An elderly friend of mine likes to loan me “spiritual” reading material. Some of it is quite interesting but I don’t find it as fascinating as he does. I respect him and enjoy speaking with him but his curiosity about spiritual matters tends toward the dramatic and new age.
He gave me a copy of a woman’s story. In her twenties she had a “collision with the infinite” catching a bus in Paris. As I read her story I immediately thought: I hope she gets a brain scan. Seriously. I’ve lost several friends to brain tumors and this woman’s story sounded right away like a tumor. Sure enough, I turned the page and learned she had died 12 years later of a brain tumor.
This story brought out some anger. Anger that this was presented as an “amazing spiritual experience of the infinite.” I was troubled that these stories are passed around to vulnerable people (like my elderly friend) to draw them into the drama and wish for the “bliss” associated with these incredible (unbelievable) tales of “another consciousness.” One friend of my wife “battled” her cancer by traveling the world, spending thousands of dollars on “spiritual healing” and died, leaving her husband alone. He lost their house.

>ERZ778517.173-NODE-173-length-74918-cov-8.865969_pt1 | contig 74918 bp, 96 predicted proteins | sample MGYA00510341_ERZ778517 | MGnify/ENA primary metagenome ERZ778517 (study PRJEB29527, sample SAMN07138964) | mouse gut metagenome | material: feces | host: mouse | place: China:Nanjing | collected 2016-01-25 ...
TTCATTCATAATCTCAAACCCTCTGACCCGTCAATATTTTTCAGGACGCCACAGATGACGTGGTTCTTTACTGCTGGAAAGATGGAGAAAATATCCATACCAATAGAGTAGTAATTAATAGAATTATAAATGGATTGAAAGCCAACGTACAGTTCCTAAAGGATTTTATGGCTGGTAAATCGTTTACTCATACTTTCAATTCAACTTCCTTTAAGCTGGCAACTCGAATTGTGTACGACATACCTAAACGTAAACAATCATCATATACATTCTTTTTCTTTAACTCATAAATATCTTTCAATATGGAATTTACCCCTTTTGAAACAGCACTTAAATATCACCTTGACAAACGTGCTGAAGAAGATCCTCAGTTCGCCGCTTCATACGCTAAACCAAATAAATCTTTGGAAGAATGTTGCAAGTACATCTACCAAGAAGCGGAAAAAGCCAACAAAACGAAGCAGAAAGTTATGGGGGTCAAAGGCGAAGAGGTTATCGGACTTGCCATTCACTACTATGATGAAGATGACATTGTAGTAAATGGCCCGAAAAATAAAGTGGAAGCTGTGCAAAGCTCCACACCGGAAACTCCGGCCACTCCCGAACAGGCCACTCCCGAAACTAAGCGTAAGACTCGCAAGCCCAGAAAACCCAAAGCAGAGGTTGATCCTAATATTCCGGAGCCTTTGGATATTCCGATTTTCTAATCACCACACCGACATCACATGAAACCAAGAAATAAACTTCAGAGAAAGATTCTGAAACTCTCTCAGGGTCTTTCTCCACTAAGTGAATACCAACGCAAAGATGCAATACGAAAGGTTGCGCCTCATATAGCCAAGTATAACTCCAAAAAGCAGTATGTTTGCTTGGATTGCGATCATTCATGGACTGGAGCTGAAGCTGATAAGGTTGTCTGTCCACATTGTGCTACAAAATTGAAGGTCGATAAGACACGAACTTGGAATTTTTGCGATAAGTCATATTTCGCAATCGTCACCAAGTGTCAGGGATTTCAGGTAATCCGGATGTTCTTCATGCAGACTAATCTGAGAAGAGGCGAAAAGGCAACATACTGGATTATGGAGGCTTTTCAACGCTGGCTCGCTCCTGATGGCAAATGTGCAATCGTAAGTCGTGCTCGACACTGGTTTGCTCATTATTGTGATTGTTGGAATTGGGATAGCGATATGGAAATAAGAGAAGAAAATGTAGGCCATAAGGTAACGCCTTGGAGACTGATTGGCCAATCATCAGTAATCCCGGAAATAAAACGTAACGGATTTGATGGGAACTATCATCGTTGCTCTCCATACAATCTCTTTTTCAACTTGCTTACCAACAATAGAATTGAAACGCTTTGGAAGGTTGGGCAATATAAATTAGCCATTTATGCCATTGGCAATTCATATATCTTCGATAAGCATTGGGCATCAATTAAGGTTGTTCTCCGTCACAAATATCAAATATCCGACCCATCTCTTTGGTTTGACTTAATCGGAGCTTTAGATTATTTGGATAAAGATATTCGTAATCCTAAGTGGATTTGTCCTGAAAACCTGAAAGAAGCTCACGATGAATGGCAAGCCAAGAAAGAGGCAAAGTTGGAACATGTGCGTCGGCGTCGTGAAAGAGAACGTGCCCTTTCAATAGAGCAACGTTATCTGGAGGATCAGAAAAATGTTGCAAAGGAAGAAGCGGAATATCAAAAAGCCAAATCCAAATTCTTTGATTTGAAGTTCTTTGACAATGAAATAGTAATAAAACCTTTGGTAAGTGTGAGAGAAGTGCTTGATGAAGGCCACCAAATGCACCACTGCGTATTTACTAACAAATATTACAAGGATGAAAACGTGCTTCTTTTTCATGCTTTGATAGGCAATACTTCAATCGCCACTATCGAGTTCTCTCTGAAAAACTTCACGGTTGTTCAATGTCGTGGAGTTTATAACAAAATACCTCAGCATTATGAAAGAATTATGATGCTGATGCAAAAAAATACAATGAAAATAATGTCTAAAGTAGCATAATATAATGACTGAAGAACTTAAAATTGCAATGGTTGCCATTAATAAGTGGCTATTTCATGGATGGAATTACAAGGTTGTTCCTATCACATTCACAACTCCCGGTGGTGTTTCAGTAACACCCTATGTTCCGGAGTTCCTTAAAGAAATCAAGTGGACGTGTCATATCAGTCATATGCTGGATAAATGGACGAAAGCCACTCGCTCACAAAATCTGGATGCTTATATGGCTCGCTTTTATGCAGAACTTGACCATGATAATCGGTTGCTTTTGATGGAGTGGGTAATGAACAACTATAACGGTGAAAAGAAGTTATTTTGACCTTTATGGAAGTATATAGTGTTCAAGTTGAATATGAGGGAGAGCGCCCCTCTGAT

I’ve just been reading the National Geographic magazine on human brain research. Now THAT’s fascinating! I see that there are 100,000 miles of fibers (white matter) connecting the regions of the brain. 100,000 miles. . .of fibers. . .in the brain. . .in my brain. . .in yours. Powerful; delicate; sensitive; relatively unknown; undiscovered wilderness; a place of pilgrimage; right inside each of us.
I’m not saying every so-called “spiritual” experience is a matter for brain science, but I have a strong suspicion that most of what passes for “spiritual events” or “encounters with the divine” has more to do with what wonderous things are happening close by. . .VERY close indeed.